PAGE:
The Eagle Creek Fire is 32 percent contained. Because of very favorable conditions over the weekend, which are anticipated to continue this week, staff at the Water Bureau Emergency Operation Center is standing down.
Cloud cover prevented the gathering of infrared imagery data today. According to data from Sunday, Sept. 17, the fire burned approximately 150 acres inside the Bull Run Management Unit, but not inside the Bull Run drainage area. Current estimates are that less than one percent of the Bull Run Watershed Management Unit has been burned at the northern boundary. The Bull Run reservoirs and water supply infrastructure are not near the areas that are currently estimated to have been burned.
Helicopters continued doing bucket drops of water on Sunday in the far northeast and northwest corners of the management unit, near Oneonta and Bell creeks. Southeasterly changing to southwesterly winds aided firefighting efforts by moving the fire away from the watershed on Sunday. Quite a bit of rain has fallen over the fire since yesterday.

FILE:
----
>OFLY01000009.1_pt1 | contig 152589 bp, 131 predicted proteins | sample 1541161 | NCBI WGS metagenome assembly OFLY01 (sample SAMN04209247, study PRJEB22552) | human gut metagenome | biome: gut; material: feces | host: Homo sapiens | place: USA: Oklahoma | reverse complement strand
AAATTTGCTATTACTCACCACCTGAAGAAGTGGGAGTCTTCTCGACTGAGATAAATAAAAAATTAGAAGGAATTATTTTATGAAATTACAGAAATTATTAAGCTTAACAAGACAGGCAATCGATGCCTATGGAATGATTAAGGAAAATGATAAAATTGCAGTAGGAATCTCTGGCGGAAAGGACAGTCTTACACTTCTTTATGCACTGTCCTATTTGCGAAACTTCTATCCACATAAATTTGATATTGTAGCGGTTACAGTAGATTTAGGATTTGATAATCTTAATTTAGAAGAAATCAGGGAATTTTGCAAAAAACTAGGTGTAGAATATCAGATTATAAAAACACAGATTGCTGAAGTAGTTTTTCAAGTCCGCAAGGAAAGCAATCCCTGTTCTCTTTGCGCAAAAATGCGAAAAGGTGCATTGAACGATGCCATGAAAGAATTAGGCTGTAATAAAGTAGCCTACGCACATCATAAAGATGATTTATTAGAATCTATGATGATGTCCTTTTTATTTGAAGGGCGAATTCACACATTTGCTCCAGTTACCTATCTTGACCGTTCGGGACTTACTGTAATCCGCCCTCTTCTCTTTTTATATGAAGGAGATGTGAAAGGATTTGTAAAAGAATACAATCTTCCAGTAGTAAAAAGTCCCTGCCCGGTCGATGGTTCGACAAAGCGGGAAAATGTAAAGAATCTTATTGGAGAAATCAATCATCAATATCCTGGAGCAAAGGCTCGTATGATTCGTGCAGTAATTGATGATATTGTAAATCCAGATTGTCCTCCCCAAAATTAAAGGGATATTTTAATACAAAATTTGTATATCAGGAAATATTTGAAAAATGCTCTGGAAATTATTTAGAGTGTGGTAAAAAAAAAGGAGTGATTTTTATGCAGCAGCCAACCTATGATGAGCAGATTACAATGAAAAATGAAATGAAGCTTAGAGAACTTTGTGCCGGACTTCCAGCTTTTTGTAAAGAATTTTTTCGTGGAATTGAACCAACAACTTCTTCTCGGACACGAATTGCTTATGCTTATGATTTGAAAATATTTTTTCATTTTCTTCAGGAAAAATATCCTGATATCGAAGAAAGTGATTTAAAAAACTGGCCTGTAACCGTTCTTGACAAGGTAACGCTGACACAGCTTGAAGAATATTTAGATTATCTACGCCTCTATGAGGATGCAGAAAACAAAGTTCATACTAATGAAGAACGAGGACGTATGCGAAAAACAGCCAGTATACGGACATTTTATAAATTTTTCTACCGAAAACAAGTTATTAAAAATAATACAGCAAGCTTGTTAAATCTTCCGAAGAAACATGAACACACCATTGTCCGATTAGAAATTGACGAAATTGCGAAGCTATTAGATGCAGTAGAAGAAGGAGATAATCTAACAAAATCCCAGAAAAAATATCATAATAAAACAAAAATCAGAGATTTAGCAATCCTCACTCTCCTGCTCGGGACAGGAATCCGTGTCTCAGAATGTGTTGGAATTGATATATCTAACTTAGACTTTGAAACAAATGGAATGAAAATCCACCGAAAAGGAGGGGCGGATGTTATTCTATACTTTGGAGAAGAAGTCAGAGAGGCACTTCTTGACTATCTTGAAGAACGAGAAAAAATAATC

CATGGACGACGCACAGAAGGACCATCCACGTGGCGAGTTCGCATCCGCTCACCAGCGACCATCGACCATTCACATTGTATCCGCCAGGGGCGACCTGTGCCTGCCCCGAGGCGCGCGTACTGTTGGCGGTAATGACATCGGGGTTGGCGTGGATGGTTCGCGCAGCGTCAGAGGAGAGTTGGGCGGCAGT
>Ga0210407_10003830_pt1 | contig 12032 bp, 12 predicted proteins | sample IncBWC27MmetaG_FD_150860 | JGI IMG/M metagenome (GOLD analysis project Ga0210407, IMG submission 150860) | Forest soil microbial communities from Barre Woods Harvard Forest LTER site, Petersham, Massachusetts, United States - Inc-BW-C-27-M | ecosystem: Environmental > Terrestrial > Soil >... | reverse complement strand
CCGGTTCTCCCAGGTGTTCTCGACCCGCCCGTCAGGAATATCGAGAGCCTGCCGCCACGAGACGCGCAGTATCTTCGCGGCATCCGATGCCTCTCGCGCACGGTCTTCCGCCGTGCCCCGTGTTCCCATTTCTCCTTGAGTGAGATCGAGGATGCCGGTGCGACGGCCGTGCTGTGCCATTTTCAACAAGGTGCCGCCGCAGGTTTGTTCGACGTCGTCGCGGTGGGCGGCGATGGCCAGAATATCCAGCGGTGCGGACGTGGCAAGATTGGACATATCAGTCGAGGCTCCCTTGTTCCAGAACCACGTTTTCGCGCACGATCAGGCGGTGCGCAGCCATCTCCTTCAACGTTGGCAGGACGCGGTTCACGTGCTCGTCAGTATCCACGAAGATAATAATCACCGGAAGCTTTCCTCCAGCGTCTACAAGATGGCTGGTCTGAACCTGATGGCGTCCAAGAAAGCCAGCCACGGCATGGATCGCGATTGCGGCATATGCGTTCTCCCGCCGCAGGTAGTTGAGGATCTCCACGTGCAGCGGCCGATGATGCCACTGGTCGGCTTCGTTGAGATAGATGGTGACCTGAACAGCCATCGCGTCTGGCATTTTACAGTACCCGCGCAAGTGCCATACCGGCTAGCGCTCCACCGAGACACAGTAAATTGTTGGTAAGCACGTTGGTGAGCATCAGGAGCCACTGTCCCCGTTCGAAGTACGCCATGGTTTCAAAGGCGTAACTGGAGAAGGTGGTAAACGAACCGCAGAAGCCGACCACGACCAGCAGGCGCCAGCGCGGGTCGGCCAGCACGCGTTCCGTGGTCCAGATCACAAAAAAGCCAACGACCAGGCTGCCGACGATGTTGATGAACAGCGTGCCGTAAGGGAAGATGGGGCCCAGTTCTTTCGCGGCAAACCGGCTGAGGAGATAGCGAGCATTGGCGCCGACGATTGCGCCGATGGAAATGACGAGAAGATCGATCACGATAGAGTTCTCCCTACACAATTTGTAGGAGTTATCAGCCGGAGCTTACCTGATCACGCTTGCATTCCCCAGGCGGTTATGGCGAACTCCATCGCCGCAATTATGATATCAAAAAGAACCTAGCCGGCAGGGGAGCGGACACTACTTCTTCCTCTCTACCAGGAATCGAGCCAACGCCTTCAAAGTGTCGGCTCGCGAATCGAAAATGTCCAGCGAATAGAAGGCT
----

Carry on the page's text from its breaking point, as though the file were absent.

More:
Showers, heavy at times, are predicted Monday and Tuesday, with another significant front moving over the fire Wednesday. Anticipated heavy rains may cause challenges for those working and living in communities along Columbia River Gorge and Interstate 84 as they recover from the fire.
Throughout this operation, the Water Bureau delivered 100 percent Bull Run water with one brief interruption related to a treatment chemical delivery delay. The bureau continued with its regular drinking water quality monitoring of the Bull Run and did not find any measurable differences since the fire started.
There will be ongoing work by the federal firefighting agencies in and around the watershed over the next few weeks to ensure the fire danger has passed and that fire suppression areas are prepared for winter rains. The Water Bureau will continue to coordinate with its federal partners on access and demobilization activities in the northern portions of the management unit as needed.
On behalf of the bureau, we wish to recognize the heroic efforts of the Type I Incident Management Team that capably managed this fire during its critical phases. We are grateful to our local partners from the U.S. Forest Service, the Oregon Department of Forestry, and the Oregon State Fire Marshall’s Office, for their work in fighting the fire.
The Portland Water Bureau thanks its stakeholders for their flexibility and support as we addressed this rapidly changing event over the last two weeks.
Portland Water Bureau security and resource liaison staff deserve a heartfelt congratulations for providing vital information and access to fire fighters who defended our watershed and key infrastructure.
The Water Bureau does not anticipate frequent updates related to the Eagle Creek Fire.